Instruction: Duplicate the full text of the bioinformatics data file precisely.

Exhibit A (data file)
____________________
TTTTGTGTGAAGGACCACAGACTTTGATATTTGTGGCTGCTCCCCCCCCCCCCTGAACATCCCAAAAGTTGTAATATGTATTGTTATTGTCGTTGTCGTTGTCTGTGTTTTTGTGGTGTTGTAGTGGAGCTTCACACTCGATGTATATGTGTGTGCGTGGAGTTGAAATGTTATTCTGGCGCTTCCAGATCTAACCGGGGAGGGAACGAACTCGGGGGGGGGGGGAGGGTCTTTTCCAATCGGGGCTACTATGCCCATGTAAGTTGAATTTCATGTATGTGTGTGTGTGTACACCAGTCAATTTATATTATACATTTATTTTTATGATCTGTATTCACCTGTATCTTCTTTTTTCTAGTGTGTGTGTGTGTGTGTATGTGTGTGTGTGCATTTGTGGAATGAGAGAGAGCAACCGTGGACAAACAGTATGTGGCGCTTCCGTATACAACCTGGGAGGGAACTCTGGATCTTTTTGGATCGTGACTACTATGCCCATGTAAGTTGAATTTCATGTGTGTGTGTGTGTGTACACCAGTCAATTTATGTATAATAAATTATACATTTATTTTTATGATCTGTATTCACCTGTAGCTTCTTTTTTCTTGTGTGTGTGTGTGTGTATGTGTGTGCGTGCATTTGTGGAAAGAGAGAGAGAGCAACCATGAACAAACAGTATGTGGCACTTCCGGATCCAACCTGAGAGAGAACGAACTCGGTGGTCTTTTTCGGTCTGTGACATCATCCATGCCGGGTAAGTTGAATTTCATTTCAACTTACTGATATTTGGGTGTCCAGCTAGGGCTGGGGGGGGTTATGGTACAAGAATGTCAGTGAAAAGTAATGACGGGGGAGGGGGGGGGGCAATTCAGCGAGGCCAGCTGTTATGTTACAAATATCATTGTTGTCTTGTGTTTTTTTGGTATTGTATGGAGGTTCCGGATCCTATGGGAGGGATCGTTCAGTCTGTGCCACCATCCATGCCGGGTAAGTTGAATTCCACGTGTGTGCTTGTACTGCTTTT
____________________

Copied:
TTTTGTGTGAAGGACCACAGACTTTGATATTTGTGGCTGCTCCCCCCCCCCCCTGAACATCCCAAAAGTTGTAATATGTATTGTTATTGTCGTTGTCGTTGTCTGTGTTTTTGTGGTGTTGTAGTGGAGCTTCACACTCGATGTATATGTGTGTGCGTGGAGTTGAAATGTTATTCTGGCGCTTCCAGATCTAACCGGGGAGGGAACGAACTCGGGGGGGGGGGGAGGGTCTTTTCCAATCGGGGCTACTATGCCCATGTAAGTTGAATTTCATGTATGTGTGTGTGTGTACACCAGTCAATTTATATTATACATTTATTTTTATGATCTGTATTCACCTGTATCTTCTTTTTTCTAGTGTGTGTGTGTGTGTGTATGTGTGTGTGTGCATTTGTGGAATGAGAGAGAGCAACCGTGGACAAACAGTATGTGGCGCTTCCGTATACAACCTGGGAGGGAACTCTGGATCTTTTTGGATCGTGACTACTATGCCCATGTAAGTTGAATTTCATGTGTGTGTGTGTGTGTACACCAGTCAATTTATGTATAATAAATTATACATTTATTTTTATGATCTGTATTCACCTGTAGCTTCTTTTTTCTTGTGTGTGTGTGTGTGTATGTGTGTGCGTGCATTTGTGGAAAGAGAGAGAGAGCAACCATGAACAAACAGTATGTGGCACTTCCGGATCCAACCTGAGAGAGAACGAACTCGGTGGTCTTTTTCGGTCTGTGACATCATCCATGCCGGGTAAGTTGAATTTCATTTCAACTTACTGATATTTGGGTGTCCAGCTAGGGCTGGGGGGGGTTATGGTACAAGAATGTCAGTGAAAAGTAATGACGGGGGAGGGGGGGGGGCAATTCAGCGAGGCCAGCTGTTATGTTACAAATATCATTGTTGTCTTGTGTTTTTTTGGTATTGTATGGAGGTTCCGGATCCTATGGGAGGGATCGTTCAGTCTGTGCCACCATCCATGCCGGGTAAGTTGAATTCCACGTGTGTGCTTGTACTGCTTTT